Monday, April 16, 2012

Nephrotic syndrome - Friday April 13, 2012

Thank you to Dr. E. Cole for hosting a special nephrology morning report and to team 6 for bringing the case.

We discussed a patient with known nephrotic syndrome (heavy proteinuria) and presented with renal vein thrombosis.  We discussed that other than the usual signs and symptoms of nephrotic syndrome, two complications are frequent infections and thrombosis.  We also discussed the differential diagnosis of edema from a pathophysiologic point of view.  The 3 mechanisms or increased hydrostatic pressure, decreased oncotic pressure, and increased capillary vessel permeability.  Some disease processes that increase hydrostatic pressure include heart failure, volume overload secondary to renal failure, DVT, obstructed lymphatics, or portal hypertension from liver disease.  Some disease processes that decrease oncotic pressure include decreased albumin synthesis from liver disease, nephrotic syndrome (losing protein), or protein-losing enteropathy.  Capillary vessel permeability is sometimes secondary to trauma or inflammation.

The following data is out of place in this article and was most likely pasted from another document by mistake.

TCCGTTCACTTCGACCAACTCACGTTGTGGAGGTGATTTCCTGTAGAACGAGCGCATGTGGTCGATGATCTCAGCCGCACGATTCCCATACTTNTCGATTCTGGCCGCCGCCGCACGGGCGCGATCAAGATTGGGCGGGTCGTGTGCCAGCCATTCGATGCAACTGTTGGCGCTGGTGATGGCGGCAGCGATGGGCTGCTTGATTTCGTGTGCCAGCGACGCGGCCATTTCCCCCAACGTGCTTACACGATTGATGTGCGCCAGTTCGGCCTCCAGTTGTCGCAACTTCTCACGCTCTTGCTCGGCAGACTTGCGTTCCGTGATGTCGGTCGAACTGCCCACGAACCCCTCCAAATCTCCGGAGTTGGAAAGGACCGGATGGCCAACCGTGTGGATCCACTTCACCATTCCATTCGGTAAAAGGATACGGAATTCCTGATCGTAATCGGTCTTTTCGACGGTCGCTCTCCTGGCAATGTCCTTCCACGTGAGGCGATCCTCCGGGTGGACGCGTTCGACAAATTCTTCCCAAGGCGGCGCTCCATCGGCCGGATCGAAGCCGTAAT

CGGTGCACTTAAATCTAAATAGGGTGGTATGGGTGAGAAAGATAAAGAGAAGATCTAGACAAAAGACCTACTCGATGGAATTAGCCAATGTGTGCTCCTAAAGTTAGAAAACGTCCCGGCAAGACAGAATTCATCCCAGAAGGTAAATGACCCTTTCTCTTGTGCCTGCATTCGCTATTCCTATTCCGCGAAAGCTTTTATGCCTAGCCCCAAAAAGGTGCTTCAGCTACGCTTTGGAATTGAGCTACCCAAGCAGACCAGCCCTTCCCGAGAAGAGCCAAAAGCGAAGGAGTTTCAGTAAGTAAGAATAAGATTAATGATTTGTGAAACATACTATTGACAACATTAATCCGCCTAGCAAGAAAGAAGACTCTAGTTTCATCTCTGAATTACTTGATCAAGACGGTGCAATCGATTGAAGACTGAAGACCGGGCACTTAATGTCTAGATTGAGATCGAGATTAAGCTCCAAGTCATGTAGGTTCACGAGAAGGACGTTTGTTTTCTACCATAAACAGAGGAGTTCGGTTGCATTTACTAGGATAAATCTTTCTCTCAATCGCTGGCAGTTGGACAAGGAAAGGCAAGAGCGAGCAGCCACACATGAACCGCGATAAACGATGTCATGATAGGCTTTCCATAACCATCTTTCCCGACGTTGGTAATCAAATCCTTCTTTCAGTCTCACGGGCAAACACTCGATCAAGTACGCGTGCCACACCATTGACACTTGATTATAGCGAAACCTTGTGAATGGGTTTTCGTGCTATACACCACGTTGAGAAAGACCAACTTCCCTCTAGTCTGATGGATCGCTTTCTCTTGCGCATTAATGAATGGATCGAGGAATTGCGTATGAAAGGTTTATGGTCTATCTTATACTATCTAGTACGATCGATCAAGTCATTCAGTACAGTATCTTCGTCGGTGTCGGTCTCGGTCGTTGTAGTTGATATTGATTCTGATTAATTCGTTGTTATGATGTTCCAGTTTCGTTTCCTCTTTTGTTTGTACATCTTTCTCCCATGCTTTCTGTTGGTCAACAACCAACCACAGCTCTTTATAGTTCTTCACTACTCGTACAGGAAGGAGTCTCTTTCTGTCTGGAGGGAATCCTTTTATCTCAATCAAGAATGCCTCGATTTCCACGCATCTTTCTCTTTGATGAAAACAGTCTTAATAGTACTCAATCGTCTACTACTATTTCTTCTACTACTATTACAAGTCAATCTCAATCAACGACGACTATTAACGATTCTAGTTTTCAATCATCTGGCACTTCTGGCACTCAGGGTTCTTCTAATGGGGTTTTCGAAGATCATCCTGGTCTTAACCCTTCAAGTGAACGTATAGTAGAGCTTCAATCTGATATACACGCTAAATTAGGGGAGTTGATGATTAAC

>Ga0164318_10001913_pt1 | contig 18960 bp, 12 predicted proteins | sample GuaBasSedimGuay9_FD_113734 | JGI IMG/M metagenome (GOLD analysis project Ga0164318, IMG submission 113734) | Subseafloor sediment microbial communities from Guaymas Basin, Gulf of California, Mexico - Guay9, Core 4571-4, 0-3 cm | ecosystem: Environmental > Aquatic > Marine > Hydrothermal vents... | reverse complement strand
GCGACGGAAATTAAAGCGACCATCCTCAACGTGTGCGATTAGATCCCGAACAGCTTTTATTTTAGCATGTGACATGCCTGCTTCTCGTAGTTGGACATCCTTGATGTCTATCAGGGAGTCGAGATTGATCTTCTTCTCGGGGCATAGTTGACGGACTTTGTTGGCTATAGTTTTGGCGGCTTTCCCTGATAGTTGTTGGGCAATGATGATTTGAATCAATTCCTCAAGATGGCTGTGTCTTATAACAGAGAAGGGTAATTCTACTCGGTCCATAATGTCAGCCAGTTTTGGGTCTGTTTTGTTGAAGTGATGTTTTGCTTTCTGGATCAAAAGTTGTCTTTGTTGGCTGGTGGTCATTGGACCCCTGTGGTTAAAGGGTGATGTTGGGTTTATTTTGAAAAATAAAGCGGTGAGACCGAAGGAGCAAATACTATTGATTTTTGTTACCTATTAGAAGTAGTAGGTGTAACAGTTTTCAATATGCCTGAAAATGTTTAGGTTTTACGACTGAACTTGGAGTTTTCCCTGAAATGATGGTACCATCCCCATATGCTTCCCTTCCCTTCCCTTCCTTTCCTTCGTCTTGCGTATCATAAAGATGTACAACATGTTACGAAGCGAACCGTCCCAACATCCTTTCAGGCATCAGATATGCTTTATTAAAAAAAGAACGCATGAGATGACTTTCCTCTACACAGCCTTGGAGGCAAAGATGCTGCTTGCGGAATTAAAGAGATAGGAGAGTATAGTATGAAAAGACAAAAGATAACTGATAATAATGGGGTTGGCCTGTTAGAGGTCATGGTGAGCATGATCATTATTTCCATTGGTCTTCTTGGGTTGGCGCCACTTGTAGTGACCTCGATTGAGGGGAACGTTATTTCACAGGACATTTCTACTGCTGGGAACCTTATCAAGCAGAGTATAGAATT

For Amuse Bouche, we posed of question of calculating the post-test probability given the likelihood ratio and pre-test probability.  The pre-test probability given was 20%, and the positive likelihood ratio was 16.  To do this, we:
1.  Convert the pre-test probability to pre-test odd.
2.  Multipley the pre-test odd with the likelihood ratio to obtain the post-test odd.
3.  Covert the post-test odd to post-test probability.

In our case:
1.  Pre-test odd = pre-test probability / (1 – pre-test probability).  In our case, this is 0.2/0.8 = 0.25.
2.  Then we get post-test odd = pre-test odd X LR = 0.25 x 16 = 4.
3.  Then we get post-test probability from post-test odds by this formula:  probability = odds / (1 + odds).  In this case, post-test probability = 4/(1+4) = 0.8.

Therefore, the post-test probability is 80%.

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